1 insane idea to go down to UT campus and get a library card

30 minutes driving around parking garage to find a parking space

15 minutes nursing in car
many happy feelings, as children are behaving quite nicely during all of this

what’s left of pelvis and knees (I fell on my knees this weekend – splat – on the linoleum and they’re all banged up and swollen and buzzy feeling) as we walk to library
optimistic feeling as college students don’t look quite as young as I thought they would
competent library workers who not only find the UTID I had as a student, but get my new card situated in record time

$40 – cost of said card because I haven’t paid to stay a member of the alumni association
more optimistic feelings as students smile at kiddos in library instead of scowling at them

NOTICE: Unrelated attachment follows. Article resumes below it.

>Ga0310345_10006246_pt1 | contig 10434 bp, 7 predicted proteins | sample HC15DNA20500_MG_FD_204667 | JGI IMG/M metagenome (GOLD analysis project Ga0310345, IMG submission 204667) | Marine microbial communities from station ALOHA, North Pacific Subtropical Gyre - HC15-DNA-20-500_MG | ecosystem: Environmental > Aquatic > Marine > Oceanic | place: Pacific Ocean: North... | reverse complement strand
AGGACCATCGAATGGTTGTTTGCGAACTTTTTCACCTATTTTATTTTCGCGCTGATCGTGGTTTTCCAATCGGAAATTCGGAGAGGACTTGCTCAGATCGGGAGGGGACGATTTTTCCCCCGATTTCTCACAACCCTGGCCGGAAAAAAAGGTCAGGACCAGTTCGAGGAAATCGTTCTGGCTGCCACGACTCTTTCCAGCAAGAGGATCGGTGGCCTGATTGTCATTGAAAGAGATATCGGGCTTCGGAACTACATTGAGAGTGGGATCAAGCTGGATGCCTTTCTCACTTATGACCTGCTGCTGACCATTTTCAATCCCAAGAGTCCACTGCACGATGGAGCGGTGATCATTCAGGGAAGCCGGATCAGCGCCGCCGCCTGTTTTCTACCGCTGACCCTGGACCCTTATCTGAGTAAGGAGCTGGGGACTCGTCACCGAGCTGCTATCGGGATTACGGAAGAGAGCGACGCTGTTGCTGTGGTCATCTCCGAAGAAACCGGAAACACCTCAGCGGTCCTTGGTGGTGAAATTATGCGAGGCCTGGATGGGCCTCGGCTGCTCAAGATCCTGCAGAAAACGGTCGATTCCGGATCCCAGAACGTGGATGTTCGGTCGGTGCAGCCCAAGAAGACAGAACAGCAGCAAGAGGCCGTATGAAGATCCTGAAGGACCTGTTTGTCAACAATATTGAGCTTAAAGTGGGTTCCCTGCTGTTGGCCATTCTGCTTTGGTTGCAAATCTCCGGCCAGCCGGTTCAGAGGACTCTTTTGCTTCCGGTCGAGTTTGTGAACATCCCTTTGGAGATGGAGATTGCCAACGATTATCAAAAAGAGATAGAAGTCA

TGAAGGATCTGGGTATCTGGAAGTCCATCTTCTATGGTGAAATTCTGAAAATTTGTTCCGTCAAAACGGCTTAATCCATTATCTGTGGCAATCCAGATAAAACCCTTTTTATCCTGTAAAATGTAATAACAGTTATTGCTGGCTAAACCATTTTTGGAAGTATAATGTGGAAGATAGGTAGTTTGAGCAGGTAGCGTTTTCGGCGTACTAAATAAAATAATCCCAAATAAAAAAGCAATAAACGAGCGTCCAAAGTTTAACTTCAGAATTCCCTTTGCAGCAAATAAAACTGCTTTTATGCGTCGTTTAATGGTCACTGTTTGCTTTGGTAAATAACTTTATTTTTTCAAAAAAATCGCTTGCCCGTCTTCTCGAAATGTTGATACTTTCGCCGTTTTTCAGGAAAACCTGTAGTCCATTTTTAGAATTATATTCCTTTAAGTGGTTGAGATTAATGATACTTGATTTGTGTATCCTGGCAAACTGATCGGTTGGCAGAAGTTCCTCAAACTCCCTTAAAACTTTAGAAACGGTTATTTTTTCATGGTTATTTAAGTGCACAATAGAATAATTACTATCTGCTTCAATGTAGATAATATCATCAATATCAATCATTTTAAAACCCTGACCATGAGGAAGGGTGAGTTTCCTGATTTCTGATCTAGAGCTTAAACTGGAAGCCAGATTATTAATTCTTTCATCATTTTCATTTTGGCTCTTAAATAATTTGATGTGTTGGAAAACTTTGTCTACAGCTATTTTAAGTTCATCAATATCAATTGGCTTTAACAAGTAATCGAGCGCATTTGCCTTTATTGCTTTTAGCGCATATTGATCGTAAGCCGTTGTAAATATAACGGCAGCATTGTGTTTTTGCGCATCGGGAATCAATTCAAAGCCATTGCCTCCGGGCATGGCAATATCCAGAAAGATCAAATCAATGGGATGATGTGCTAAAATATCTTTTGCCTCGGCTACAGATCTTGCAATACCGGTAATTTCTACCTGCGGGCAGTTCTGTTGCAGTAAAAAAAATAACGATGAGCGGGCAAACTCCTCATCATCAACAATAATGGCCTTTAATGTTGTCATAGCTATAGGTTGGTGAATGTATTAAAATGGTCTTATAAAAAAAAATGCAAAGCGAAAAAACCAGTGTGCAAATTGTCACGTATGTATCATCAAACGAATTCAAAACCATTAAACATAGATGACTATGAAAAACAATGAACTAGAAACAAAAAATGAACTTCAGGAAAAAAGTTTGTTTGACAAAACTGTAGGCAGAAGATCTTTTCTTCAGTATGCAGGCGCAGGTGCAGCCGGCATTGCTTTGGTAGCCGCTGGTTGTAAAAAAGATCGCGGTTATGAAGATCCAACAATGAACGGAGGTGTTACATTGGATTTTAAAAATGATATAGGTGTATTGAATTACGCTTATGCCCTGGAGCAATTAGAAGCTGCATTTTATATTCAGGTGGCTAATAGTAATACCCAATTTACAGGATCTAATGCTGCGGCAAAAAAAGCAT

several ounces of milk (in the form of yarf down the front of the sling and my shirt)
1 awesome book I’ve been trying to find

several more ounces of already digested milk, again, all over the sling and my shirt
2 more books

several MORE ounces of already digested milk down my arm
1 nice check-out girl at the circulation desk
1 happy 4-year-old (we got to park on the roof!)

$6 to park for an hour and a half. DAMN.

$10 for lunch at Sonic (bleh)

any ounce of energy I thought I’d have left
a surprisingly happy mama and kids, a sore lower half of my body, a bunch of great books, and the thrilled feeling of being on campus for a morning. It was so great to see that the students didn’t look like babies and that they didn’t look at my babies like they were tiny little noisy trolls leaving flaming wreckage in their wake.